Retail Leakage Analyses Should Be Treated With Great Caution by Analysts and End Users: 2 Some Serious Data Issues

By N. David Milder


This is the second of a two-part article on the need to be very cautious when doing or using a leakage analysis. Part 1 focused on the analytical issues associated with this economic development research tool. It can be found at

This article will focus on the problematical data too often used in leakage analyses.

GIGO is an acronym well-worth knowing. It stands for Garbage In, Garbage Out. Too many leakage studies are very problematic because the data they use are very questionable. This is often not the result of data suppliers being slovenly in their data gathering or analysis – although sometimes, it is – but because getting information about small and medium sized firms’ sales, workforces and finances can be very difficult. To counter this problem, the leakage market data firms sometimes will try to use business census and related data to estimate the sales of the firms in the major NAICS codes that have been identified in a study area. Their resulting estimates are not based on primary research and have a number of degrees of separation from the original firm level data that is usually unknown to the data purchasers. Different research firms will have different methodologies for making these estimates. Which, if any of them, produce accurate estimates about NAICS retail categories’ sales is a key question. Unfortunately, I have not seen any studies that validate the accuracy of these estimates. This suggests caution and prudence in their use.

A Good Starting Point for the Discussion


The table above is a good starting point for this discussion. It shows the results of the leakage analyses generated by Nielsen and Esri for a city in the West that has a population of about 30,000. These two respected private firms provide a lot of the demographic and business data used in the economic development field and the table is representative of the leakage analysis data they produce. They certainly are not the only ones that generate the data used in a leakage analysis, but because of their affordable prices and easy online access, they are used by many EDOs (mostly by their consultants) looking for such information.

The table’s first column shows the NAICS retail categories being analyzed. Leakage analyses subtract retail sales in the study area from consumer expenditures. If the expenditures exceed sales, there is a leakage. Conversely, if sales are larger than consumer expenditures, there is a surplus. Columns three-five provide the data on consumer expenditures, store sales and leakages/surpluses for each category. The data in columns three and four are estimates – these firms have not directly surveyed the residents of City XYZ about their expenditures or the retail stores about their sales. That’s one reason why their leakage analysis reports can cost $50 and not $25,000. The data in column five are simply the results of subtracting the data in column four from those in column three.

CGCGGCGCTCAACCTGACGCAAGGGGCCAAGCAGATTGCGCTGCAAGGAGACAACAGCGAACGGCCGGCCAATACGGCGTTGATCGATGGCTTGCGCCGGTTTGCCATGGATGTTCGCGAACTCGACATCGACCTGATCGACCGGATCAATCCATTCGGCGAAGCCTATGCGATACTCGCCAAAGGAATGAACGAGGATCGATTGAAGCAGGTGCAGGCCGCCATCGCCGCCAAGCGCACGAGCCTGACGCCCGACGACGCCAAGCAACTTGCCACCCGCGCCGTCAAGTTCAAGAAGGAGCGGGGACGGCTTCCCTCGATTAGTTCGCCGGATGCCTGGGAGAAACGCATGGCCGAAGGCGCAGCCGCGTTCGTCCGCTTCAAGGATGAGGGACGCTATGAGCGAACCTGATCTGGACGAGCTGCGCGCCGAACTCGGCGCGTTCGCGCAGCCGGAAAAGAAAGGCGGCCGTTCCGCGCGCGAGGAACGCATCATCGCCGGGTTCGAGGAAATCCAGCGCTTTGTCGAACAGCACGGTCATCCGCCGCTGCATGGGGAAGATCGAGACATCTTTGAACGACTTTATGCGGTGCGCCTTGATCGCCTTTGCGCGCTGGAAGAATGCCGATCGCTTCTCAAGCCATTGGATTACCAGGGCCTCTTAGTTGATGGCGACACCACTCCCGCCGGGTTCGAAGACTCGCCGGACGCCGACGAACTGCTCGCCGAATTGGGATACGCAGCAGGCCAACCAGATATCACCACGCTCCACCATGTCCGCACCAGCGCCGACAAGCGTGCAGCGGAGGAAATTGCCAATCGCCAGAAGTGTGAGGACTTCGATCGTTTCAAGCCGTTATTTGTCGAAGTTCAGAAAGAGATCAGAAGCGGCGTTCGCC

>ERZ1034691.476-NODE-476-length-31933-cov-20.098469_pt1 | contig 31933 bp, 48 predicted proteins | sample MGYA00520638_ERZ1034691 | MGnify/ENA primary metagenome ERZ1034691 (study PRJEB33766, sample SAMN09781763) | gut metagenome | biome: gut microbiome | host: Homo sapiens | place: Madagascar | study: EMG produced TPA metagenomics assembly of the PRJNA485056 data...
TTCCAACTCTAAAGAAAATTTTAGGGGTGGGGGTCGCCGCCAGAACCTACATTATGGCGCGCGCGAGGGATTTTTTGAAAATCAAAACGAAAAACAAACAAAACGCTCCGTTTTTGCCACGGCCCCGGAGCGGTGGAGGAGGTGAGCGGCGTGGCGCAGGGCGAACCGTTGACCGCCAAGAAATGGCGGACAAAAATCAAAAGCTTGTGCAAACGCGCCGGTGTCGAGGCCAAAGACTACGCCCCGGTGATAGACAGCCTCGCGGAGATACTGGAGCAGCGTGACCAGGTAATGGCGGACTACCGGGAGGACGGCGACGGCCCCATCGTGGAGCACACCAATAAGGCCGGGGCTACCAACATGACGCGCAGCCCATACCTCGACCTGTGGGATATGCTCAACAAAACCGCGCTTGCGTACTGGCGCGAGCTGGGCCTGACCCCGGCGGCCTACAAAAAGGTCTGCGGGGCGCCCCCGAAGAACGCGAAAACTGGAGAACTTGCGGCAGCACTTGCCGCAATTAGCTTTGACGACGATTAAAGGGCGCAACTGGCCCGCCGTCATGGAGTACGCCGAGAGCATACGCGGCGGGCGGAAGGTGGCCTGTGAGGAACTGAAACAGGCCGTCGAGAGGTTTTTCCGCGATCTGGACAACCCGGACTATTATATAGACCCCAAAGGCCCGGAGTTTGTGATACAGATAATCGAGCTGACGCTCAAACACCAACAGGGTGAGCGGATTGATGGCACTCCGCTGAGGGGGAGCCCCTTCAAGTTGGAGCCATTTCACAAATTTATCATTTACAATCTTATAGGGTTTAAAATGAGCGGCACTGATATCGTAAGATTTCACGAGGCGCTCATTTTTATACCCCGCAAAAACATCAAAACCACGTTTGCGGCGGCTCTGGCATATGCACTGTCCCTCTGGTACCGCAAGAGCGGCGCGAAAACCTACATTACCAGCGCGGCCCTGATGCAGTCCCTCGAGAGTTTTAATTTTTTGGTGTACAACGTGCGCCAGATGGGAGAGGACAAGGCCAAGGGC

Given that the numbers in column five are supposed to facilitate an understanding of economic growth potentials and possibly an assessment of the market viability of substantial private investments, looking at the table probably leaves the reader disturbingly confused. While there is agreement in direction (i.e., leakage or surplus) and quantitative closeness in some categories, e.g., gasoline stations, furniture and home furnishings, on many others the size of the leakage/surplus differs substantially, e.g., food and beverage stores, or conflicts on direction, e.g., health and personal care stores and eating & drinking places.

Looking at the estimated data in columns three and four, there is an even more divergent pattern. The estimates of both consumer spending and stores sales are in most cases substantially different. These two market data-producing firms are obviously using very different methodologies and/or formulas to generate these estimates.

How, then, do we know which, if any, of these leakage estimates can be trusted?

An Example of the Explanations They Provide

If you call these firms or look online for explanations of how they generate their estimates, they may use quite a few words, but seem nonetheless not very transparent. Here, for example, is how ESRI in “2014 Methodology Statement: Esri Data—Retail MarketPlace,” a 2014 white paper,” described how they estimated retail sales:

“Estimates of retail sales begin with the benchmark, the 2002 and 2007 CRT (Census of Retail Trade) from the US Census Bureau. Trends from the economic censuses are used to update the base along with Esri’s extensive portfolio of demographic and business databases. These include commercial and government sources such as the Dun & Bradstreet business database and economic statistics from the Bureau of Labor Statistics. Supply estimates also incorporate data from the Census Bureau’s Non-employer Statistics (NES) division. Smaller establishments without payrolls, such as self-employed individuals and unincorporated businesses, account for a small portion of overall sales. However, these businesses represent more than half of all retailers in the United States. Their inclusion completes the report of industry sales.